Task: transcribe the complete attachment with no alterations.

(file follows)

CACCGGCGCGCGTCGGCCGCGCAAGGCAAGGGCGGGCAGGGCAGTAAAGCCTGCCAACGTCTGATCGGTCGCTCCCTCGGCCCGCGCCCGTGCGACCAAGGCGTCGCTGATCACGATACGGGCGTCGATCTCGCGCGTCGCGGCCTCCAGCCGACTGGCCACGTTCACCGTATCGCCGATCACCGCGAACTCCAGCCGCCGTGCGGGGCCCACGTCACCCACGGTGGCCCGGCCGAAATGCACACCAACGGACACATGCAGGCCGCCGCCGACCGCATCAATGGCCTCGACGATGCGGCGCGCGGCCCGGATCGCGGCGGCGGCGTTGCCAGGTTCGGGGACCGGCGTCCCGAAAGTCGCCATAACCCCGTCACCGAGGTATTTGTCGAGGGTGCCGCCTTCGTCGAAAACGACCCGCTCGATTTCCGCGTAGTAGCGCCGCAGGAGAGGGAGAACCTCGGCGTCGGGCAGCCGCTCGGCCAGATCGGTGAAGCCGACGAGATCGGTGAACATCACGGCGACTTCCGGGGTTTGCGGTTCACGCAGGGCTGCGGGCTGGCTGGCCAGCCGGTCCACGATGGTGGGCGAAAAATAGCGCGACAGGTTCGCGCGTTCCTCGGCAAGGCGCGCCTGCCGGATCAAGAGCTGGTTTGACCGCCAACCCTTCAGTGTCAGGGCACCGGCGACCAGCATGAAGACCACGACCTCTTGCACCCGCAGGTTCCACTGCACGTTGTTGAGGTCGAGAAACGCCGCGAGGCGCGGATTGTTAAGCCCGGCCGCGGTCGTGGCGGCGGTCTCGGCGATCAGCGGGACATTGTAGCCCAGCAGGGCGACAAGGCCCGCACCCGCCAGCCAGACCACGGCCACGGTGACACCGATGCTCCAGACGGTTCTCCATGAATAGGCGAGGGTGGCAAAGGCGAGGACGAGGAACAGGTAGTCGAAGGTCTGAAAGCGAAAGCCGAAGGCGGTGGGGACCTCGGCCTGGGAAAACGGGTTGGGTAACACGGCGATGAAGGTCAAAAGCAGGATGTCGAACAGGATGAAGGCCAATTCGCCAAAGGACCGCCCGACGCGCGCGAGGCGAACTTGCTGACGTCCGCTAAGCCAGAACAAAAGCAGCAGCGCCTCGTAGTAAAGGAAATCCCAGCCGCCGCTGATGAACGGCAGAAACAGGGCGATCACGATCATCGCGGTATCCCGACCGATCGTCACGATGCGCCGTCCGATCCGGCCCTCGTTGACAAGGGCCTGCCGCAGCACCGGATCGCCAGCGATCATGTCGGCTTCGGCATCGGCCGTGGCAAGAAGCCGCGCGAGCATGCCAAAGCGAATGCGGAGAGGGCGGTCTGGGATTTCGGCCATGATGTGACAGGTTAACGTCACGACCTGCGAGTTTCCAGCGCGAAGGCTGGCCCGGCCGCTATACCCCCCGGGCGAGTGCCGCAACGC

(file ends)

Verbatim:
CACCGGCGCGCGTCGGCCGCGCAAGGCAAGGGCGGGCAGGGCAGTAAAGCCTGCCAACGTCTGATCGGTCGCTCCCTCGGCCCGCGCCCGTGCGACCAAGGCGTCGCTGATCACGATACGGGCGTCGATCTCGCGCGTCGCGGCCTCCAGCCGACTGGCCACGTTCACCGTATCGCCGATCACCGCGAACTCCAGCCGCCGTGCGGGGCCCACGTCACCCACGGTGGCCCGGCCGAAATGCACACCAACGGACACATGCAGGCCGCCGCCGACCGCATCAATGGCCTCGACGATGCGGCGCGCGGCCCGGATCGCGGCGGCGGCGTTGCCAGGTTCGGGGACCGGCGTCCCGAAAGTCGCCATAACCCCGTCACCGAGGTATTTGTCGAGGGTGCCGCCTTCGTCGAAAACGACCCGCTCGATTTCCGCGTAGTAGCGCCGCAGGAGAGGGAGAACCTCGGCGTCGGGCAGCCGCTCGGCCAGATCGGTGAAGCCGACGAGATCGGTGAACATCACGGCGACTTCCGGGGTTTGCGGTTCACGCAGGGCTGCGGGCTGGCTGGCCAGCCGGTCCACGATGGTGGGCGAAAAATAGCGCGACAGGTTCGCGCGTTCCTCGGCAAGGCGCGCCTGCCGGATCAAGAGCTGGTTTGACCGCCAACCCTTCAGTGTCAGGGCACCGGCGACCAGCATGAAGACCACGACCTCTTGCACCCGCAGGTTCCACTGCACGTTGTTGAGGTCGAGAAACGCCGCGAGGCGCGGATTGTTAAGCCCGGCCGCGGTCGTGGCGGCGGTCTCGGCGATCAGCGGGACATTGTAGCCCAGCAGGGCGACAAGGCCCGCACCCGCCAGCCAGACCACGGCCACGGTGACACCGATGCTCCAGACGGTTCTCCATGAATAGGCGAGGGTGGCAAAGGCGAGGACGAGGAACAGGTAGTCGAAGGTCTGAAAGCGAAAGCCGAAGGCGGTGGGGACCTCGGCCTGGGAAAACGGGTTGGGTAACACGGCGATGAAGGTCAAAAGCAGGATGTCGAACAGGATGAAGGCCAATTCGCCAAAGGACCGCCCGACGCGCGCGAGGCGAACTTGCTGACGTCCGCTAAGCCAGAACAAAAGCAGCAGCGCCTCGTAGTAAAGGAAATCCCAGCCGCCGCTGATGAACGGCAGAAACAGGGCGATCACGATCATCGCGGTATCCCGACCGATCGTCACGATGCGCCGTCCGATCCGGCCCTCGTTGACAAGGGCCTGCCGCAGCACCGGATCGCCAGCGATCATGTCGGCTTCGGCATCGGCCGTGGCAAGAAGCCGCGCGAGCATGCCAAAGCGAATGCGGAGAGGGCGGTCTGGGATTTCGGCCATGATGTGACAGGTTAACGTCACGACCTGCGAGTTTCCAGCGCGAAGGCTGGCCCGGCCGCTATACCCCCCGGGCGAGTGCCGCAACGC